Investing in assets such as stocks that have the potential to increase in value over time is a common wealth-building strategy that raises several tax considerations. When you sell a stock for an amount that is greater than the original price you paid, you make a return called a capital gain. The Internal Revenue Service imposes taxes on capital gains based on how long you hold investments before selling them.
When you sell a stock within a year after buying it, any profit you make from the sale is a short-term capital gain. These are subject to a tax rate equal to your normal marginal income tax rate based on your total annual income. For high-income people, the tax rate on short-term capital gains can be as high as 35 percent, while average workers are likely to pay 15, 25 or 28 percent.
Stocks you hold longer than a year are subject to a long-term capital gains tax rate when you sell them. This tax rate is capped at 15 percent, so even people in the top income tax bracket pay only 15 percent on long-term gains. If your normal income tax rate is 15 percent or 10 percent, you don't owe capital gains taxes on long-term stock gains.
It is possible to avoid capital gains taxes entirely on investments held within certain tax-advantaged retirement accounts. Retirement accounts including 401(k) plans, traditional IRAs and Roth IRAs offer tax-deferred investment gains, which means you don't pay capital gains tax on investments in your accounts. With 401(k) plans and traditional IRAs, you pay normal income taxes on withdrawals. With Roth IRAs, you generally do not owe taxes on withdrawals.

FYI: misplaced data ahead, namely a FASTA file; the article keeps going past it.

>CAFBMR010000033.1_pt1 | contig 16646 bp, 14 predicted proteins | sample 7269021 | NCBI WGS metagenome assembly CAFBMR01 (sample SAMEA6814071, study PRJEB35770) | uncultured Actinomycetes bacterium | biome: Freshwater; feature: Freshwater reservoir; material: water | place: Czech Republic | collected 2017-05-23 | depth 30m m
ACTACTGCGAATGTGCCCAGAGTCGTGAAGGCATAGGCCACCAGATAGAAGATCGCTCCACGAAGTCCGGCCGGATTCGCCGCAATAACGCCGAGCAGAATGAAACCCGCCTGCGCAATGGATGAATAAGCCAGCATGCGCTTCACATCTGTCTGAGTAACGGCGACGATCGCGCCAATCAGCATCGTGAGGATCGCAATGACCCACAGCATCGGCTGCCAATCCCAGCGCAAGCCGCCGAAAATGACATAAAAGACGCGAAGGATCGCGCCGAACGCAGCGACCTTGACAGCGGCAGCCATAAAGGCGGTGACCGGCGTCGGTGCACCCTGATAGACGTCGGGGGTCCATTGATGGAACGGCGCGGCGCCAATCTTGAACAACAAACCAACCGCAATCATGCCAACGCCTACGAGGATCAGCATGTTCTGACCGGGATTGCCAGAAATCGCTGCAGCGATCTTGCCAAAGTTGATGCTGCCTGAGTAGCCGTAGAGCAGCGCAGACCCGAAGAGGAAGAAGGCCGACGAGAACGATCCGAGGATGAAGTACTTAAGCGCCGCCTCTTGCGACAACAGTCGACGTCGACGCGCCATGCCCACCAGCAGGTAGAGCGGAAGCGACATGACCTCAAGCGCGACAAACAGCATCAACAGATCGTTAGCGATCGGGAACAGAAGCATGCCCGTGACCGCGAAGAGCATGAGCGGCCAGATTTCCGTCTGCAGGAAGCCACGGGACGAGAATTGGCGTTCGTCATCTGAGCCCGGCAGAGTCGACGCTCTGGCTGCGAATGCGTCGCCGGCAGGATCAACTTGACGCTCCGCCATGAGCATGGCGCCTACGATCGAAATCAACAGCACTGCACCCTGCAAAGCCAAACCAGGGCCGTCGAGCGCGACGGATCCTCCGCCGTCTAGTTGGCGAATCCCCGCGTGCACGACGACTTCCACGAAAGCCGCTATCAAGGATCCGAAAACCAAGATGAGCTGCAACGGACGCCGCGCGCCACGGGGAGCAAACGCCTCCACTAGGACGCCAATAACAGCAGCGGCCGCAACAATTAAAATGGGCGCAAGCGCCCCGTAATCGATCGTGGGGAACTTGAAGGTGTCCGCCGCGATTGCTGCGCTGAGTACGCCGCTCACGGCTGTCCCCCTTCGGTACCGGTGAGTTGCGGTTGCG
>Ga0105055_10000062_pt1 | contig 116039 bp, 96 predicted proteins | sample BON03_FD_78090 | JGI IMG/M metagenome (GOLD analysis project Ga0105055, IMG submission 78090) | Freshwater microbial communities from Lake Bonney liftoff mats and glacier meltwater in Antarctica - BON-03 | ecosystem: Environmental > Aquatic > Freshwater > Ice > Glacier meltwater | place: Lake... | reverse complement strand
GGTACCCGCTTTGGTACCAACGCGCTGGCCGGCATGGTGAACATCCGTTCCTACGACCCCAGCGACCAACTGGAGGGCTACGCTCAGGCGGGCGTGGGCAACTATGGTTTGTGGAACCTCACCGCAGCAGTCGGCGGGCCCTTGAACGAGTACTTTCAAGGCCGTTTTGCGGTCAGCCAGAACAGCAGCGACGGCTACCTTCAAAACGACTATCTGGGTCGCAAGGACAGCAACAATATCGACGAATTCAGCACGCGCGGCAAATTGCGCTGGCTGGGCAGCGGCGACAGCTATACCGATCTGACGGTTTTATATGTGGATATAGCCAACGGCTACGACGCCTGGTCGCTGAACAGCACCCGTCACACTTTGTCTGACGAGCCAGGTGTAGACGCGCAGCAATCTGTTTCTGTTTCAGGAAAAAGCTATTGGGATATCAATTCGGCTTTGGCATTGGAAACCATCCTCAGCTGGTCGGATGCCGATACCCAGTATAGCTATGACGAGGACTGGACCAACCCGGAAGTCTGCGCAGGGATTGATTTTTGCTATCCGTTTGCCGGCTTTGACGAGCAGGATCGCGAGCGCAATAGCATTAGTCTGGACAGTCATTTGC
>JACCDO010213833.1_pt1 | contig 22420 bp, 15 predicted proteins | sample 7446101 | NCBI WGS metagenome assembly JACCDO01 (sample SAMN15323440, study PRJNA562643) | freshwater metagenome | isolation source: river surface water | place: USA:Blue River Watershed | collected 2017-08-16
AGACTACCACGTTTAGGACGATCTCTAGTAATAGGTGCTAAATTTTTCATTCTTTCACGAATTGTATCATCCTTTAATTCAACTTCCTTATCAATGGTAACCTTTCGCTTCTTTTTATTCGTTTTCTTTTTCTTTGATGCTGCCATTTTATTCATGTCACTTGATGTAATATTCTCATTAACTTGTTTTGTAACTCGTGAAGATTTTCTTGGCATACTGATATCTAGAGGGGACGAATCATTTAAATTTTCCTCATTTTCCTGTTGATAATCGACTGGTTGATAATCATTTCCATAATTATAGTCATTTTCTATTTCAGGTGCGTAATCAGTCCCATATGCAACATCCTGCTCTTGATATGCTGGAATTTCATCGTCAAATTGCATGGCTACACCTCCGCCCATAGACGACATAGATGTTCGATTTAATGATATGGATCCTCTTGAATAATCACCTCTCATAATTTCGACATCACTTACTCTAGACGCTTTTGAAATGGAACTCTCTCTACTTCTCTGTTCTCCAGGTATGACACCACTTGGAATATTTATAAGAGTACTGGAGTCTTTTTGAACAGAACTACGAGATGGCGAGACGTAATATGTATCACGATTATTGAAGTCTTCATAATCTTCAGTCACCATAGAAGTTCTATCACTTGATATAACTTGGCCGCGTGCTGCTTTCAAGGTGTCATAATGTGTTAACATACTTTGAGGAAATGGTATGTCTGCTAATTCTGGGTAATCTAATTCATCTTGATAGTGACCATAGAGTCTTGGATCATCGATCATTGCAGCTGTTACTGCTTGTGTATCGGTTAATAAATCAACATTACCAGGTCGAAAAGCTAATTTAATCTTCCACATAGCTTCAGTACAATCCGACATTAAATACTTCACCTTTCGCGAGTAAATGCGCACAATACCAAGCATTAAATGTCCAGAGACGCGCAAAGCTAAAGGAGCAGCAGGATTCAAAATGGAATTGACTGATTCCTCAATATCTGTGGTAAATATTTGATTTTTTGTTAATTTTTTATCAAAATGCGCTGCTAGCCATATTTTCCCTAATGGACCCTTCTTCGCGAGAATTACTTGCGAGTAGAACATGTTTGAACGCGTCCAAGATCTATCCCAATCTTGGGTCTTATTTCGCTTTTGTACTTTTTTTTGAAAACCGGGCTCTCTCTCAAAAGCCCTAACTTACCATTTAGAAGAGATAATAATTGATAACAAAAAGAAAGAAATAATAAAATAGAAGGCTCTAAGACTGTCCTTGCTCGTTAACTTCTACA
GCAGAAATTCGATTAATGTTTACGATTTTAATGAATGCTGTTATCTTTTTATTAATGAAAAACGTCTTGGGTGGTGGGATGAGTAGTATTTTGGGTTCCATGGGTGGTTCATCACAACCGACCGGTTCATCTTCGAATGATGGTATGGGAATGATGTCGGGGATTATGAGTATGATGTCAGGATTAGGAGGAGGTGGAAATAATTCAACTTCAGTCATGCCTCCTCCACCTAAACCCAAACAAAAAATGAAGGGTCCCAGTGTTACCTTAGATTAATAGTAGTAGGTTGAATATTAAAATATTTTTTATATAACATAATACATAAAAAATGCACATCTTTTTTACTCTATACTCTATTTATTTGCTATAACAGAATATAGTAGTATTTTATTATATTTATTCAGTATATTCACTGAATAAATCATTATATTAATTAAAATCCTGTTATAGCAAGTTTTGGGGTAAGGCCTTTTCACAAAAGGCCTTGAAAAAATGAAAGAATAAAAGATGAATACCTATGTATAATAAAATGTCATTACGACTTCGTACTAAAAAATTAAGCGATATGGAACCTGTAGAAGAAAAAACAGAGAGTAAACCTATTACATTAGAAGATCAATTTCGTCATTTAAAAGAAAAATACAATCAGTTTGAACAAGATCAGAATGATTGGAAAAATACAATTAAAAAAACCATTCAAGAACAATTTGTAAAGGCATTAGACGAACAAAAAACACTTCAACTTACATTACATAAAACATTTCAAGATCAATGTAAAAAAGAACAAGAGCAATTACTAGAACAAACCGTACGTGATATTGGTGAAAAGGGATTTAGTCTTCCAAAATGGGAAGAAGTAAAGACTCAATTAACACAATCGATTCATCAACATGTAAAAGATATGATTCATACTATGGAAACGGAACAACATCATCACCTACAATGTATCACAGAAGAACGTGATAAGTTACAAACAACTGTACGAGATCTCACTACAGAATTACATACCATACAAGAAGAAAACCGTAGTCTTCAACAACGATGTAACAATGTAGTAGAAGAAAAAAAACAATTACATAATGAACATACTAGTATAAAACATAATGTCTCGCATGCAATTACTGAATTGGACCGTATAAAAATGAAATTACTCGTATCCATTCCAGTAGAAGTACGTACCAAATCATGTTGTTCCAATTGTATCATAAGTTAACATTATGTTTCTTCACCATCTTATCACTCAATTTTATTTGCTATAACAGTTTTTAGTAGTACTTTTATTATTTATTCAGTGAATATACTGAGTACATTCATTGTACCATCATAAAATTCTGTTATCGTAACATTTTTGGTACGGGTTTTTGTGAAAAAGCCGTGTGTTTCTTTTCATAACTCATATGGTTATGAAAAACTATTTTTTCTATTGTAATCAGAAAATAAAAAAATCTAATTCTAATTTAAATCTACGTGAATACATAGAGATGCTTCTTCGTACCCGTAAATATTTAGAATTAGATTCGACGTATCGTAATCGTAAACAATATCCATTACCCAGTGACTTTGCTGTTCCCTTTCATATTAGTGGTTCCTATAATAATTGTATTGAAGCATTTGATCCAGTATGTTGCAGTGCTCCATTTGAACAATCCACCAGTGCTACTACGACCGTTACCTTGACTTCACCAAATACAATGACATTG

When you sell a stock at a price that is lower than the amount you paid for it, you incur a capital loss instead of a gain. If your capital losses for a year exceed your gains, you have net capital loss. This means you don't have to pay any capital gains tax and you can actually take a tax deduction on the loss. According to the IRS, the maximum annual capital loss deduction is $3,000, as of 2012. You can carry losses that exceed the limit forward to later tax years.
Gregory Hamel has been a writer since September 2008 and has also authored three novels. He has a Bachelor of Arts in economics from St. Olaf College. Hamel maintains a blog focused on massive open online courses and computer programming.